CHS seniors exhibit their ‘Papermaker Pride’

346 Graduates proceed on

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Smiles could be seen throughout Doc Harris Stadium Friday night, as the first Camas High School class to attend a graduation ceremony in the rebuilt structure were there to enjoy themselves.

During the processional, bubbles started to fill the air as the CHS band performed “Pomp and Circumstance.”

Principal Steve Marshall set the tone for the event early on, saying it could be a “dignified ceremony and a celebration.” He then requested they save the air horns for later.

Marshall referred to the school expansion project when he talked about the construction workers making the school bigger, while the seniors made it better. He talked about the importance of having an attitude to cope, working hard, being kind and friendly to others and being open to new experiences.

Marshall mentioned that this graduating class earned an achievement award from the Office of Superintendent of Public Instruction, which recognized the top five percent of all high schools in the state for test scores.

He read a lengthy list of success stories involving many of the CHS sports teams, as well as the Knowledge Bowl and Robotics teams and individuals involved in theater, DECA, the marching band, and other activities.

The seniors were also involved in raising money to help victims of the tsunami in Japan and generating donations of food and money for the annual “Stuff the Bus” food and toy drive for families in the Camas-Washougal area.

“You brought red and black back,” Marshall said. “2011 was a great year to be a Papermaker.”

Senior Class President Raya Klein mentioned that the soon-to-be graduates included future doctors, engineers, athletes and artists who will continue to “share the Papermaker spirit.”

Class Vice President Zach Anderson recognized teacher Sharon Brown, who will retire this month after working in the Camas School District for 25 years. She received a standing ovation.

Marshall acknowledged 26 “Running Start” students who studied at two campuses (CHS and Clark College) to earn their high school diplomas and associate’s degrees.

Senior Odin Coe recognized 11 seniors who will serve in the military. A standing ovation from students, parents, faculty and the rest of the attendees occurred as the names and branches of services were announced.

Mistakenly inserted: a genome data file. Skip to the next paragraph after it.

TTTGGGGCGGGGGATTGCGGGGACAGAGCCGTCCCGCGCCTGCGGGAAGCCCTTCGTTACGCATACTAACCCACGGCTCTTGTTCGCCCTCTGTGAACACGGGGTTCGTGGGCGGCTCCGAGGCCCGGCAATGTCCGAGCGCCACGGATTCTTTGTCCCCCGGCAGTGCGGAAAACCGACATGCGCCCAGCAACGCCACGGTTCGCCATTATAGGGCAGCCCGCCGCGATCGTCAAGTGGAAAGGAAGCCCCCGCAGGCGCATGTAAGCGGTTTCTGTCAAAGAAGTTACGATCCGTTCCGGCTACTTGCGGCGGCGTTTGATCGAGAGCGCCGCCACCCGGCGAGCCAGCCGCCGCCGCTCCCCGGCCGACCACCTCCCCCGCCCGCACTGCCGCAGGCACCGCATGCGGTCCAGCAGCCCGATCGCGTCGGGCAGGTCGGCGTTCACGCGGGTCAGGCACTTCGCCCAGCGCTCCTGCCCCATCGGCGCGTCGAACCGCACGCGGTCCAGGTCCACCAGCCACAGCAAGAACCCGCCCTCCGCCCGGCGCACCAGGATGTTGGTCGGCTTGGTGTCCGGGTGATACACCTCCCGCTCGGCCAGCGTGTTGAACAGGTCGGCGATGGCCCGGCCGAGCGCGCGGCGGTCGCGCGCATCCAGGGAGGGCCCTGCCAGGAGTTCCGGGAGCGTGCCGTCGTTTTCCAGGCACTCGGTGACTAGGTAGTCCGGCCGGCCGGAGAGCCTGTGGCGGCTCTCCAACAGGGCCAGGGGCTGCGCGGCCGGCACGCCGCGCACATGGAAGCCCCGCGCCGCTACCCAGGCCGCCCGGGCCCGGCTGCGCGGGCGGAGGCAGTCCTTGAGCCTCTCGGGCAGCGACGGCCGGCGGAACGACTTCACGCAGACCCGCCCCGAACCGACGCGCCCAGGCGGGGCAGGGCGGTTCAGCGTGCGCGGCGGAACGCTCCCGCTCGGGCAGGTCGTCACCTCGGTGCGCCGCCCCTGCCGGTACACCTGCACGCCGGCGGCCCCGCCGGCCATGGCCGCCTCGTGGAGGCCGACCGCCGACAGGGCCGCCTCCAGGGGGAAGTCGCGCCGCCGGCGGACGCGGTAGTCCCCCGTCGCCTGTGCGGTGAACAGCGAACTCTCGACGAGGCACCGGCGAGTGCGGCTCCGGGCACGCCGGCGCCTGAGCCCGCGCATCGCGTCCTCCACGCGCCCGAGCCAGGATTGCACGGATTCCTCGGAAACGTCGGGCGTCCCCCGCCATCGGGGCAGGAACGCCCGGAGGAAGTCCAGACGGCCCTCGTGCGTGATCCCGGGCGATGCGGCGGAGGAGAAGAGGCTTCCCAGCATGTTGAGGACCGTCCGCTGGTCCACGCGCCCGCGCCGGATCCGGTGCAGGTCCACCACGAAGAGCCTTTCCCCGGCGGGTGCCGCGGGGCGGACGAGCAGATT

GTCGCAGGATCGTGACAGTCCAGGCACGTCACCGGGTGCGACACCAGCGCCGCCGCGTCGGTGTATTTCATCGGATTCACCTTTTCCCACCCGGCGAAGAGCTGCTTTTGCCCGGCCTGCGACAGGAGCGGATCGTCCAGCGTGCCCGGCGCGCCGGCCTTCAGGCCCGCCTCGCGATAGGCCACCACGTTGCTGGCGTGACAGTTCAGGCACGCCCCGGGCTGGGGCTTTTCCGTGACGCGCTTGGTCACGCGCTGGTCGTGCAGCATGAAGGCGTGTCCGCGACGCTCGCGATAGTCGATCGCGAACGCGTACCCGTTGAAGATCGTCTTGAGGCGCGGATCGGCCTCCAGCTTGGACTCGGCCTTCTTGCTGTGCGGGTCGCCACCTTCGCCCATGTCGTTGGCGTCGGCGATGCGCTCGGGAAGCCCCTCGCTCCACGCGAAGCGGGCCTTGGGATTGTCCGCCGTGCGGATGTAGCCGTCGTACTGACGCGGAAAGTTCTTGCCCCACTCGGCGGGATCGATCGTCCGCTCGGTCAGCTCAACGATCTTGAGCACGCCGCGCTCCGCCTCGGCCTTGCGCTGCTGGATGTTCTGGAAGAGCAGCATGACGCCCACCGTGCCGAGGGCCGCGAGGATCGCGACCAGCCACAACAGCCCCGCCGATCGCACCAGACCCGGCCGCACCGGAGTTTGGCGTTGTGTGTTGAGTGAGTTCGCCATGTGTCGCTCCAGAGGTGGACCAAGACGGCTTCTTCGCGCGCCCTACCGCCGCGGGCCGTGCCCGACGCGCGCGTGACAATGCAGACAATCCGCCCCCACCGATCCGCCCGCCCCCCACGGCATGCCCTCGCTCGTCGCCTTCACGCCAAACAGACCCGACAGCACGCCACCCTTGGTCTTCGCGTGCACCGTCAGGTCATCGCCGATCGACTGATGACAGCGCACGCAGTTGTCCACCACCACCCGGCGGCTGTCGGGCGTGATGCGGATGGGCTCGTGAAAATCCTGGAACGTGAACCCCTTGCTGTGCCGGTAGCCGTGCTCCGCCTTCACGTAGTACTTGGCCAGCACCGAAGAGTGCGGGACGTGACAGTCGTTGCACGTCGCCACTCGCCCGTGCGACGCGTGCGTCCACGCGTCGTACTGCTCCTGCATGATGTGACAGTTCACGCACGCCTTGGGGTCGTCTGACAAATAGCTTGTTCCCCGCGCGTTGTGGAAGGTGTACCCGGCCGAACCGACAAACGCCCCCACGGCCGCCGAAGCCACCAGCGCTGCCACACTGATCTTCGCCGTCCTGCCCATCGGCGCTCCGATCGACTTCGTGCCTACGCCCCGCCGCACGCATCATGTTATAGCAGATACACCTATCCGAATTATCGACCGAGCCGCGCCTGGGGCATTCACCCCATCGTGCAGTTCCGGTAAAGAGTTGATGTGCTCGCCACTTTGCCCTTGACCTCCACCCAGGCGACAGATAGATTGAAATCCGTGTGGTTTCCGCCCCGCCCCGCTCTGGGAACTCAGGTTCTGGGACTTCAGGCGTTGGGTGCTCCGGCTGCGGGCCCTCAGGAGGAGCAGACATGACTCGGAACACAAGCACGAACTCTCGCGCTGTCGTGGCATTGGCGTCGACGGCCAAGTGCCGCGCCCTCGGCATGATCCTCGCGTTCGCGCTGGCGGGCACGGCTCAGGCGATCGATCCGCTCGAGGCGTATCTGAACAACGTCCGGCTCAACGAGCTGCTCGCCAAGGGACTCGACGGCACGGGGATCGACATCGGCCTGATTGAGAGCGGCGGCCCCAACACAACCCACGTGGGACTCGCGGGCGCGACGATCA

Linda Kimball, a teacher of English, U.S. Government/Current World Issues, creative writing and classic films, was chosen by the class of 2011 to be the faculty speaker.

She compared the graduation ceremony to a wedding.

“You wear funny clothes,” Kimball said. “You hope people will write big checks, and the night will end with a party.”

She encouraged graduates to remember they are Americans who need to protect their rights. Kimball also said they are global citizens, and she hummed an excerpt from “It’s a Small World After All.”

In addition to typos on resumes, she told the seniors to pay attention to things such as the cost of buying a daily cup of coffee if they are having financial difficulties. Kimball received a standing ovation.

Alexa Rakoski and Marty Horn performed “Time of Your Life,” as more bubbles were blown. They received a standing ovation.

As part of the “class farewell,” several seniors talked about the memories that the Papermaker class of 2011 has to take with them. They included “tank top Tuesdays,” playing football at Quest Field in Seattle and participating in “Stuff the Bus.”

Superintendent Mike Nerland thanked the parents of the graduates before he introduced School Board President Connie Hennessey. She accepted the class, and diplomas were presented. The beach balls made a return appearance during the diploma distribution, followed by several sprays of Silly String.

A class video featured images of athletic events, pep rallies and school clubs and activities, as the songs “Time of My Life” and “Forever Young” were played.

Toward the end of the ceremony, each graduate donned a pair of sunglasses and danced to “Forever,” by Chris Brown. At the song’s conclusion, many of the graduates threw their caps into the air.

As they greeted family members and friends, several graduates were seen clutching bouquets of roses and lilies.

The graduates eventually left for an all-night drug-and alcohol-free graduation party at the Mt. Scott Community Center, in Portland.